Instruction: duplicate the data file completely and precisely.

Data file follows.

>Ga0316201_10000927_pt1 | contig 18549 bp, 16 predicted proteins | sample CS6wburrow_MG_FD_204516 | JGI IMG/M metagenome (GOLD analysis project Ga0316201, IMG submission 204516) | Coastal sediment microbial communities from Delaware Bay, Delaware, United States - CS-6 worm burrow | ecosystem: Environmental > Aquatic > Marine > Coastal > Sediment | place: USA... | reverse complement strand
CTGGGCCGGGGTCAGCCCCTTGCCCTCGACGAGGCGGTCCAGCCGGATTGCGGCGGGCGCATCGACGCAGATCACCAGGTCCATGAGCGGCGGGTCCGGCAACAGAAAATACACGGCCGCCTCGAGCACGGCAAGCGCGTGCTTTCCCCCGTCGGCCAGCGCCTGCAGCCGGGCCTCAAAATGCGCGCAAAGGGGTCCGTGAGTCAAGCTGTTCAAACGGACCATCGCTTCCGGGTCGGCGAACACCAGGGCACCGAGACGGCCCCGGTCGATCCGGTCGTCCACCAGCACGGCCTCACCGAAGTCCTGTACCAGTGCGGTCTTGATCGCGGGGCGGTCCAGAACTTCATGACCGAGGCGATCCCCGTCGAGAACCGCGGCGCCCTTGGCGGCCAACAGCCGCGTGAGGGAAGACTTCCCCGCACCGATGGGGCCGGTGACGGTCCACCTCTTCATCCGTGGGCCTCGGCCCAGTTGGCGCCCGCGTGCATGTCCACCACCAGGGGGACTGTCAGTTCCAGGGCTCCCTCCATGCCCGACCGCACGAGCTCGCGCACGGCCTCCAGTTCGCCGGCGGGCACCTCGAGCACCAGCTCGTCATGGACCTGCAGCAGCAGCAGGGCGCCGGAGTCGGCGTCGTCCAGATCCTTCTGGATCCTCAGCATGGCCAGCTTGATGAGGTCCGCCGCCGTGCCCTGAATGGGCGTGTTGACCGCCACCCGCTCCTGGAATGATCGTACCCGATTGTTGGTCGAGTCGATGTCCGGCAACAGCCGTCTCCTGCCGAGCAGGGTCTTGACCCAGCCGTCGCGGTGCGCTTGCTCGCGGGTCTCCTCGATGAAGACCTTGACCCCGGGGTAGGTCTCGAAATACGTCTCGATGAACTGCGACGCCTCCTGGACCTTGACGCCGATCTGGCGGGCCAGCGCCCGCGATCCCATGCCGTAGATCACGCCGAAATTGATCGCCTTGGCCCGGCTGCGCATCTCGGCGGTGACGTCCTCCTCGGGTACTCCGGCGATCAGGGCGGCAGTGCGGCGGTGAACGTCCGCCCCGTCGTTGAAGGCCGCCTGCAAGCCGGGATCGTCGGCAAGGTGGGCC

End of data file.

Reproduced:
>Ga0316201_10000927_pt1 | contig 18549 bp, 16 predicted proteins | sample CS6wburrow_MG_FD_204516 | JGI IMG/M metagenome (GOLD analysis project Ga0316201, IMG submission 204516) | Coastal sediment microbial communities from Delaware Bay, Delaware, United States - CS-6 worm burrow | ecosystem: Environmental > Aquatic > Marine > Coastal > Sediment | place: USA... | reverse complement strand
CTGGGCCGGGGTCAGCCCCTTGCCCTCGACGAGGCGGTCCAGCCGGATTGCGGCGGGCGCATCGACGCAGATCACCAGGTCCATGAGCGGCGGGTCCGGCAACAGAAAATACACGGCCGCCTCGAGCACGGCAAGCGCGTGCTTTCCCCCGTCGGCCAGCGCCTGCAGCCGGGCCTCAAAATGCGCGCAAAGGGGTCCGTGAGTCAAGCTGTTCAAACGGACCATCGCTTCCGGGTCGGCGAACACCAGGGCACCGAGACGGCCCCGGTCGATCCGGTCGTCCACCAGCACGGCCTCACCGAAGTCCTGTACCAGTGCGGTCTTGATCGCGGGGCGGTCCAGAACTTCATGACCGAGGCGATCCCCGTCGAGAACCGCGGCGCCCTTGGCGGCCAACAGCCGCGTGAGGGAAGACTTCCCCGCACCGATGGGGCCGGTGACGGTCCACCTCTTCATCCGTGGGCCTCGGCCCAGTTGGCGCCCGCGTGCATGTCCACCACCAGGGGGACTGTCAGTTCCAGGGCTCCCTCCATGCCCGACCGCACGAGCTCGCGCACGGCCTCCAGTTCGCCGGCGGGCACCTCGAGCACCAGCTCGTCATGGACCTGCAGCAGCAGCAGGGCGCCGGAGTCGGCGTCGTCCAGATCCTTCTGGATCCTCAGCATGGCCAGCTTGATGAGGTCCGCCGCCGTGCCCTGAATGGGCGTGTTGACCGCCACCCGCTCCTGGAATGATCGTACCCGATTGTTGGTCGAGTCGATGTCCGGCAACAGCCGTCTCCTGCCGAGCAGGGTCTTGACCCAGCCGTCGCGGTGCGCTTGCTCGCGGGTCTCCTCGATGAAGACCTTGACCCCGGGGTAGGTCTCGAAATACGTCTCGATGAACTGCGACGCCTCCTGGACCTTGACGCCGATCTGGCGGGCCAGCGCCCGCGATCCCATGCCGTAGATCACGCCGAAATTGATCGCCTTGGCCCGGCTGCGCATCTCGGCGGTGACGTCCTCCTCGGGTACTCCGGCGATCAGGGCGGCAGTGCGGCGGTGAACGTCCGCCCCGTCGTTGAAGGCCGCCTGCAAGCCGGGATCGTCGGCAAGGTGGGCC